Students begin their foreign language studies in the Lower School years, taking classes in Spanish. Upper School students are required to study a foreign language for two academic years. Programs are offered in French and Spanish. Those students who prove fluency in both languages are exempted from the credit requirement, but are permitted to pursue off-campus studies in other languages for credit. Upper School language courses may extend to all four years as electives.

Science programs[edit]

Keystone School has a long and impressive history of success in science. Keystone participates at the Alamo Regional Science and Engineering Fair and has even sent hundreds of representatives on to international competitions despite its very small enrollment. In 2006, 31 of 34 students moved on to compete at the ExxonMobil Texas Science and Engineering Fair. At the International Science and Engineering Fair, Keystone students won two grand prizes in 2003, 2004, and 2006, and three grand prizes in 2005. Keystone offers a Science Club to students in the middle school grades. Keystone also participates in Science Bowl. Each summer, Keystone offers a course in Advanced Physiology, the focus of which is the dissection of a cat.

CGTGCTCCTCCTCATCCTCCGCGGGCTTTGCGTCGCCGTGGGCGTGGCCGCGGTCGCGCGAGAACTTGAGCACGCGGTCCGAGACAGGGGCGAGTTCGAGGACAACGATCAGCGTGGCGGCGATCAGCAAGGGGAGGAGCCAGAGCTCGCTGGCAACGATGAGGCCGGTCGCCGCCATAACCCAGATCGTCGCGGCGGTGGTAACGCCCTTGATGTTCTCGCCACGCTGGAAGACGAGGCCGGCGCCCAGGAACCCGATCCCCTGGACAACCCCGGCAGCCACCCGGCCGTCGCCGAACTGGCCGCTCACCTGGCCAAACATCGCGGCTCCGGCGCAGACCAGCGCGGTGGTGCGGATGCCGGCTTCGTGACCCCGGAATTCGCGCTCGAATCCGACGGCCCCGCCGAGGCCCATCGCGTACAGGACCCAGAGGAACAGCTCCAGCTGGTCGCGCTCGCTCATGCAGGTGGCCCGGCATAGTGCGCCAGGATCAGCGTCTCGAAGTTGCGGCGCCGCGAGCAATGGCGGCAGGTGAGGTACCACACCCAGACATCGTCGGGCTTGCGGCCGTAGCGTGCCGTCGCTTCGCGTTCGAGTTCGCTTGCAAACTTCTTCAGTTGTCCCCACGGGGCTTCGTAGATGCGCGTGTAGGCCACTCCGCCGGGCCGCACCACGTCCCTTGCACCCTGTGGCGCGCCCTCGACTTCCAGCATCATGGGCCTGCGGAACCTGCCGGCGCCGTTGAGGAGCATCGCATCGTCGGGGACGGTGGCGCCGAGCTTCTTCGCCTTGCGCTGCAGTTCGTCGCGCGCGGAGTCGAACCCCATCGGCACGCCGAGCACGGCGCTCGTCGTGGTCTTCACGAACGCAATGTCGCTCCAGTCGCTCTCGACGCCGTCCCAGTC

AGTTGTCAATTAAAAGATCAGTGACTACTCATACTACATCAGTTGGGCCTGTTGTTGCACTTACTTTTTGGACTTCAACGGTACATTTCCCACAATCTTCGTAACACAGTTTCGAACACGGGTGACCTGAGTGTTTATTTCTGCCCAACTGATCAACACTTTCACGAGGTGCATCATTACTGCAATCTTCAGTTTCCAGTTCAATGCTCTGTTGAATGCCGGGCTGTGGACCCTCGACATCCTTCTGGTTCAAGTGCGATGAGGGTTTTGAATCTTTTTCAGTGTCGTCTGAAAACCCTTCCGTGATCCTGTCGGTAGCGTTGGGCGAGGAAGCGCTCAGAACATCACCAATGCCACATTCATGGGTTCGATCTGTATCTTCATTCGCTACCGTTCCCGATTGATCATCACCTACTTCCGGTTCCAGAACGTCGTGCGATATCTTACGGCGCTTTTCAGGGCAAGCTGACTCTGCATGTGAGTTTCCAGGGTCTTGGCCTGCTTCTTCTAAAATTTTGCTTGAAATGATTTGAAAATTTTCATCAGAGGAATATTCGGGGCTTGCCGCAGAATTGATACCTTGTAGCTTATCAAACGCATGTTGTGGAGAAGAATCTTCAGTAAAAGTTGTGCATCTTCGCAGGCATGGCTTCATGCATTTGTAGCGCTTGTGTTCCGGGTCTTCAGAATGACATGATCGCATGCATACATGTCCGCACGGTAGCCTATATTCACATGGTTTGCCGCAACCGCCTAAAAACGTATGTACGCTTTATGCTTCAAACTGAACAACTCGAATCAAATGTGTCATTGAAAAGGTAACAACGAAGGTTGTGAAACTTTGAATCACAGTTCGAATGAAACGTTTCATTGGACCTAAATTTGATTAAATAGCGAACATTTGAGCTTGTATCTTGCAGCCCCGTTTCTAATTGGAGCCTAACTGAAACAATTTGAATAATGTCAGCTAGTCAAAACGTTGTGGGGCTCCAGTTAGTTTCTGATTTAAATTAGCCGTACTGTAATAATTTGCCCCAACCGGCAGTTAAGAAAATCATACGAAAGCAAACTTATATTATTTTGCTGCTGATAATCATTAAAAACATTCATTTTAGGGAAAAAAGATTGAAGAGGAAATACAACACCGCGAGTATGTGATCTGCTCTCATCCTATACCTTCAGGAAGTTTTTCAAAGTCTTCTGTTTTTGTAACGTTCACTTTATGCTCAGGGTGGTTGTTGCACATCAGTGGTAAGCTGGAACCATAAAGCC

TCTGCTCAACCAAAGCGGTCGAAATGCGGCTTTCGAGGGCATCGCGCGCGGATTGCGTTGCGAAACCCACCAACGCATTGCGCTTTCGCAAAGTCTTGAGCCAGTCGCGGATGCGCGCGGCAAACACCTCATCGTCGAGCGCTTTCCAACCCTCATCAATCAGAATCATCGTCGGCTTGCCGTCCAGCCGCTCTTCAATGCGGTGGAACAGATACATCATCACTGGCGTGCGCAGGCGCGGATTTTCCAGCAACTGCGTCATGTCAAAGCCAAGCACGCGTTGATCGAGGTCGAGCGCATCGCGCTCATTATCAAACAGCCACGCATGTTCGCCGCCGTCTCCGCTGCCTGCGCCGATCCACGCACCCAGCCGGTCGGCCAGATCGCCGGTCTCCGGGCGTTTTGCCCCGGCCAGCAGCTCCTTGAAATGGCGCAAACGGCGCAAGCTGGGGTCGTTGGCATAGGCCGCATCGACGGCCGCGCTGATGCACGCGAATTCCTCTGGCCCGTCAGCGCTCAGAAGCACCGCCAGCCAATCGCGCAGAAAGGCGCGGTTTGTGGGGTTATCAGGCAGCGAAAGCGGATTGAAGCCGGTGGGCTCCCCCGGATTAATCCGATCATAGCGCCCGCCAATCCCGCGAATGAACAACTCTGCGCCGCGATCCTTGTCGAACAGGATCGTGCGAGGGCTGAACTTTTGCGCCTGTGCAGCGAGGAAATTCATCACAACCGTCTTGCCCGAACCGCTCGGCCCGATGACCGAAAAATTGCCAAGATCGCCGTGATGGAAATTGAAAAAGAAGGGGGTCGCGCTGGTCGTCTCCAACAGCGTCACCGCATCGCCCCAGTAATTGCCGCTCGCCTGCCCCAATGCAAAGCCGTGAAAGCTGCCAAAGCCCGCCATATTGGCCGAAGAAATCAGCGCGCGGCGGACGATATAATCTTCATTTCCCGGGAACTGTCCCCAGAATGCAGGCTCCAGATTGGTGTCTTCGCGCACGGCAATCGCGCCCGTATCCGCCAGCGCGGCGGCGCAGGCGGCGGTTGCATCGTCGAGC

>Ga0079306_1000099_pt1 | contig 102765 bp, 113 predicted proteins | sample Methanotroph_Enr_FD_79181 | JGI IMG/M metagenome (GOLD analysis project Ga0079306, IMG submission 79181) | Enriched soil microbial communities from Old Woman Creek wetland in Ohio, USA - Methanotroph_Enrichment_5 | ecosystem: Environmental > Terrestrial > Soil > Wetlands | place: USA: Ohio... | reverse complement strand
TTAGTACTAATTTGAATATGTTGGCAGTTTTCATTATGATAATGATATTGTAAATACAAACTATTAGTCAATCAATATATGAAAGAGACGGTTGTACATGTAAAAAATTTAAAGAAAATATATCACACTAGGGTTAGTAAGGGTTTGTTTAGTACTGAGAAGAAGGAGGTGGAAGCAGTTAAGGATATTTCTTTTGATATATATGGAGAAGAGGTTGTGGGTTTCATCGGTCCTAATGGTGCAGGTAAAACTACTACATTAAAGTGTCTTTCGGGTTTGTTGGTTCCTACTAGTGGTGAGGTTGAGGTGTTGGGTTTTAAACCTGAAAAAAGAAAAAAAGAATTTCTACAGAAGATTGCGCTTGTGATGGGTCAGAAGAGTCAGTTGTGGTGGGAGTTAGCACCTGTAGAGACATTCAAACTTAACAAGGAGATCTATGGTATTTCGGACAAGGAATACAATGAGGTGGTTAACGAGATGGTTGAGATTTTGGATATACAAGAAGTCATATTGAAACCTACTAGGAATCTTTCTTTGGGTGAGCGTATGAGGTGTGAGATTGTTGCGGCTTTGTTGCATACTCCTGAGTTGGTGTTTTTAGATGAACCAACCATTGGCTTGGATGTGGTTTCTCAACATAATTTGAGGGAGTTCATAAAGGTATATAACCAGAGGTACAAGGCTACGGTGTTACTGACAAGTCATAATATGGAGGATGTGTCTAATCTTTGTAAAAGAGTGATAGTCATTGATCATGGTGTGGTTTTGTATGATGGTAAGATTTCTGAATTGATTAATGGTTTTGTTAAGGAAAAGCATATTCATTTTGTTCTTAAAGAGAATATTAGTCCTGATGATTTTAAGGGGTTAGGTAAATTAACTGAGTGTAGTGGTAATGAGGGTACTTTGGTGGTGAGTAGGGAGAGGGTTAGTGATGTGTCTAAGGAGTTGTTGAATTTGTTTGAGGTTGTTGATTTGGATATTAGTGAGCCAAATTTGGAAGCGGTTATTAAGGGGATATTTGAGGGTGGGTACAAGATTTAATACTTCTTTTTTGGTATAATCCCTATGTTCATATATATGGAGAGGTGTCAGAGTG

Research Program[edit]

In 2005, Keystone student Neela Thangada was named America's Top Young Scientist by the Discovery Channel and in 2006, senior Elizabeth Monier won sixth place individually in the Siemens Westinghouse competition.[9]

Advanced Placement[edit]

As a college preparatory school, Keystone applies a heavy focus to the Advanced Placement (AP) program, which offers students the possibility of earning college credit during their high school years. Sophomores at Keystone are required to take the AP European History course. Courses are offered to prepare Upper School students for the following AP Exams:

AP Performance[edit]